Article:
For the first time in what felt like a long time, I was filled with a burst of energy. I looked down the stone steps at the rose garden, and ran to it. The garden was in full bloom, every flour bed was alive. As I inhaled the gorgeous scent rising from the flowers, it occurred to me that I hadn’t smelled anything this whole time.
I could hear my father’s voice, faintly at first but becoming clearer. The garden started to fade, and just as suddenly as I found myself standing on those stone steps, I became aware that I was lying in a bed - a hospital bed. My father stood beside the bed, talking to Mr Grey.
“Papa?” I croaked. They turned to look at me.
“Master Clayton, you’re awake!” Mr Grey gasped. My father crouched to my side and took my hand.
“Oh my sweet boy, I was beginning to lose hope.” I held his hand tightly, not wanting to let go. Tears stung my eyes.
“Mr Grey, what are you doing here?” I couldn’t understand what was going on but if I had left the school, why was he here. He stopped what he was doing, and looked at my father. My father nodded.
“My name is Dr Grayson, and I have been in charge of your care for the past month. A car ran into you in the street, and your father brought you in. You’ve been in a coma ever since.” He went about examining me.
“But father, how did I get to the boarding school?” I asked him.
“What on earth are you talking about? I would never send you to boarding school. Do you remember what happened?”
“No. Papa, I am so confused.” My father looked at the doctor, who stopped examining me and sat next to us.
“It is quite common, for the mind to dream up a different place while in comatose state. For now, try to stay calm. We have some work ahead of us but now you are awake you should be well and home soon enough.” He resumed his examination.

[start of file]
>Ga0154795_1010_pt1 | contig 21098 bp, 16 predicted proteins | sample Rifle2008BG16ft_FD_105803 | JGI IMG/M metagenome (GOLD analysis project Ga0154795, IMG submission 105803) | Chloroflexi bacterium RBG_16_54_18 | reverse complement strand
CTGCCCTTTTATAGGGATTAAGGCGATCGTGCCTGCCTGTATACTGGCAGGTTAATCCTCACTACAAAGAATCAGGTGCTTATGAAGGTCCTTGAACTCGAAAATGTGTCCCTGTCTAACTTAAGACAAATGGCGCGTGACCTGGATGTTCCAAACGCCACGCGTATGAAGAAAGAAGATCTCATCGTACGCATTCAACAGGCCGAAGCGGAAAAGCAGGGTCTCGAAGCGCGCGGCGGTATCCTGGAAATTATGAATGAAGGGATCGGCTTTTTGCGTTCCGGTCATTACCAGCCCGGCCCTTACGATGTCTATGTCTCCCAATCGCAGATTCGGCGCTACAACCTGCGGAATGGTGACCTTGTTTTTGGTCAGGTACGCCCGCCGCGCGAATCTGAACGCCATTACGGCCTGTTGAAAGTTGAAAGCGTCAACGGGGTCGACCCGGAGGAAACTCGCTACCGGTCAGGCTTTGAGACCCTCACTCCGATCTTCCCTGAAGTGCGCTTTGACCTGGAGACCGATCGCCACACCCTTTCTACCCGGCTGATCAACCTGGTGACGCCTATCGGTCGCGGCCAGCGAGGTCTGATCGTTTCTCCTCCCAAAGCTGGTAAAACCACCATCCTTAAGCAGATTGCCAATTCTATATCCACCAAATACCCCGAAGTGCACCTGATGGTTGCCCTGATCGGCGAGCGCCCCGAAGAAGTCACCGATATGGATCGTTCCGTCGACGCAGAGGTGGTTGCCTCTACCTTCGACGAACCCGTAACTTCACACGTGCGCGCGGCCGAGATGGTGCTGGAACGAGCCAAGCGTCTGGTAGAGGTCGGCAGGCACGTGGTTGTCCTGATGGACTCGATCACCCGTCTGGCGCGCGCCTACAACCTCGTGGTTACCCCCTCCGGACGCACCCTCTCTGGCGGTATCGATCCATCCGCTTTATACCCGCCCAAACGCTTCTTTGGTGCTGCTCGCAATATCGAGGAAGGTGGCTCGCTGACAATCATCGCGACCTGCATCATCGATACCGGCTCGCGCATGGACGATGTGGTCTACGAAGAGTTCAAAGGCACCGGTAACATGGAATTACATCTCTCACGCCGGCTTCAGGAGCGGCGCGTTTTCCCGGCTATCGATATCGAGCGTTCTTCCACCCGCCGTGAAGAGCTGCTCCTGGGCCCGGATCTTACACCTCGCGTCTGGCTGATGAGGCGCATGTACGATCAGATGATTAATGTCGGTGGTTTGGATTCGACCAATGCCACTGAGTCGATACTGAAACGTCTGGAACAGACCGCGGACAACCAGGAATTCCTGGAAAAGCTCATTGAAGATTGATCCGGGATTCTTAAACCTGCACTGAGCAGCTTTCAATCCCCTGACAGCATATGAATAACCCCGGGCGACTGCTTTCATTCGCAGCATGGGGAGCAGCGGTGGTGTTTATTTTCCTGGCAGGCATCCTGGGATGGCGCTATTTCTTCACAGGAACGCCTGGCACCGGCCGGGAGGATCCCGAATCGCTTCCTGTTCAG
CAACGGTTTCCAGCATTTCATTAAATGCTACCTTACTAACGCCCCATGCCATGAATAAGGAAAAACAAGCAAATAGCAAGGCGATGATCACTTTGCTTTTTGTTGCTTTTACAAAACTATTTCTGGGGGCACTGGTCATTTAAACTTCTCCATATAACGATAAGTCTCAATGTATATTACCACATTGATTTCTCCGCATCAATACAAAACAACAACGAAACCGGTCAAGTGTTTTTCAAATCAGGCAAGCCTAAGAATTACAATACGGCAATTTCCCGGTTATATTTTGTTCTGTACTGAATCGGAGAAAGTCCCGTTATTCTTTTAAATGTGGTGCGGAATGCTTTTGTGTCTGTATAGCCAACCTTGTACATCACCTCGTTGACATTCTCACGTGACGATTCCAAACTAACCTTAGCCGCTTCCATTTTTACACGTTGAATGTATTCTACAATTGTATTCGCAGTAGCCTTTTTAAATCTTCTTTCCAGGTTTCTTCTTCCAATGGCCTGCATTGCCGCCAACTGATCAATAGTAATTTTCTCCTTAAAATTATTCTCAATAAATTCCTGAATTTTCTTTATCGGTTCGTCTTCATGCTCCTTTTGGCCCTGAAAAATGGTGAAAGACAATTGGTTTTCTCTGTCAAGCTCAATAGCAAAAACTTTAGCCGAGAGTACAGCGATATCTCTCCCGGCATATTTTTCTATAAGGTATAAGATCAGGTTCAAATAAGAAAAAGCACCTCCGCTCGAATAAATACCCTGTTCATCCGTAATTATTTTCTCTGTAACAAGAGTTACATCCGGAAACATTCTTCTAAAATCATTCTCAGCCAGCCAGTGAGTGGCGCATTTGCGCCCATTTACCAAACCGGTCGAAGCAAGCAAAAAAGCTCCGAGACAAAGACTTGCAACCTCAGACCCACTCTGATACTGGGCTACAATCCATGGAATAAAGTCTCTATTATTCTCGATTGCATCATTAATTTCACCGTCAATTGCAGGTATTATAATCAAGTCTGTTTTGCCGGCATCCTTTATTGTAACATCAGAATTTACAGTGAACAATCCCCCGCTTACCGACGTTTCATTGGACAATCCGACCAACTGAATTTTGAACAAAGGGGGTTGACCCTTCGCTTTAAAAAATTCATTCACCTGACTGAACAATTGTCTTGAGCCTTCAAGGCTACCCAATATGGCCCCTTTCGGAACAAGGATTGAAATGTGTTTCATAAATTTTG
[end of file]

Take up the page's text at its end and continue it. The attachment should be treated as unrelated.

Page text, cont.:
Weeks turned into months and I eventually stopped talking about the boarding school. No one would believe me, I was just repeatedly told that it wasn’t real and that I needed to move on. I never mentioned again.
Until now. The truth is that I had tucked the memory deeply away in my mind, but now that it’s come back to me, I thought it time to make a record of it.
A few weeks ago, I received an interesting phone call from someone claiming that we were old school friends. He said he wanted to meet with me. We agreed that he would meet me at my house. When I opened the front the door, the only thing that struck me as familiar were the eyes.
I welcomed him in, made a pot of tea and invited him to sit in the comfy armchair by the fire. Every step he took seemed to be a struggle. He was emaciated, as though he had wasted away. His hair was thin, long.
“I’ve been looking for you.” He told me. He held his tea close to him, absorbing the warmth from the cup.
“I’m sorry to say that I can’t place you.” He observed me from his chair.
“I always wondered what had happened to you.”
“What did you say your name was?” I feeling of unease had started to creep into me.
“I’ve been in a coma for the past twenty years. I woke up two months ago, and yours was the only name I could remember.” He told me. I counted back twenty years, and as I did so, I realised that I hadn’t lost touch with many friends from school, not really.
“Twenty years... well that means you must have... but you can’t have. We were friends you say? I’m sorry; I really am having trouble placing you. If you could just give me your name, I’m sure I’ll know you?” I think I knew before he told me, where I had seen those eyes before.
“Stephenson. My name is Stephenson.”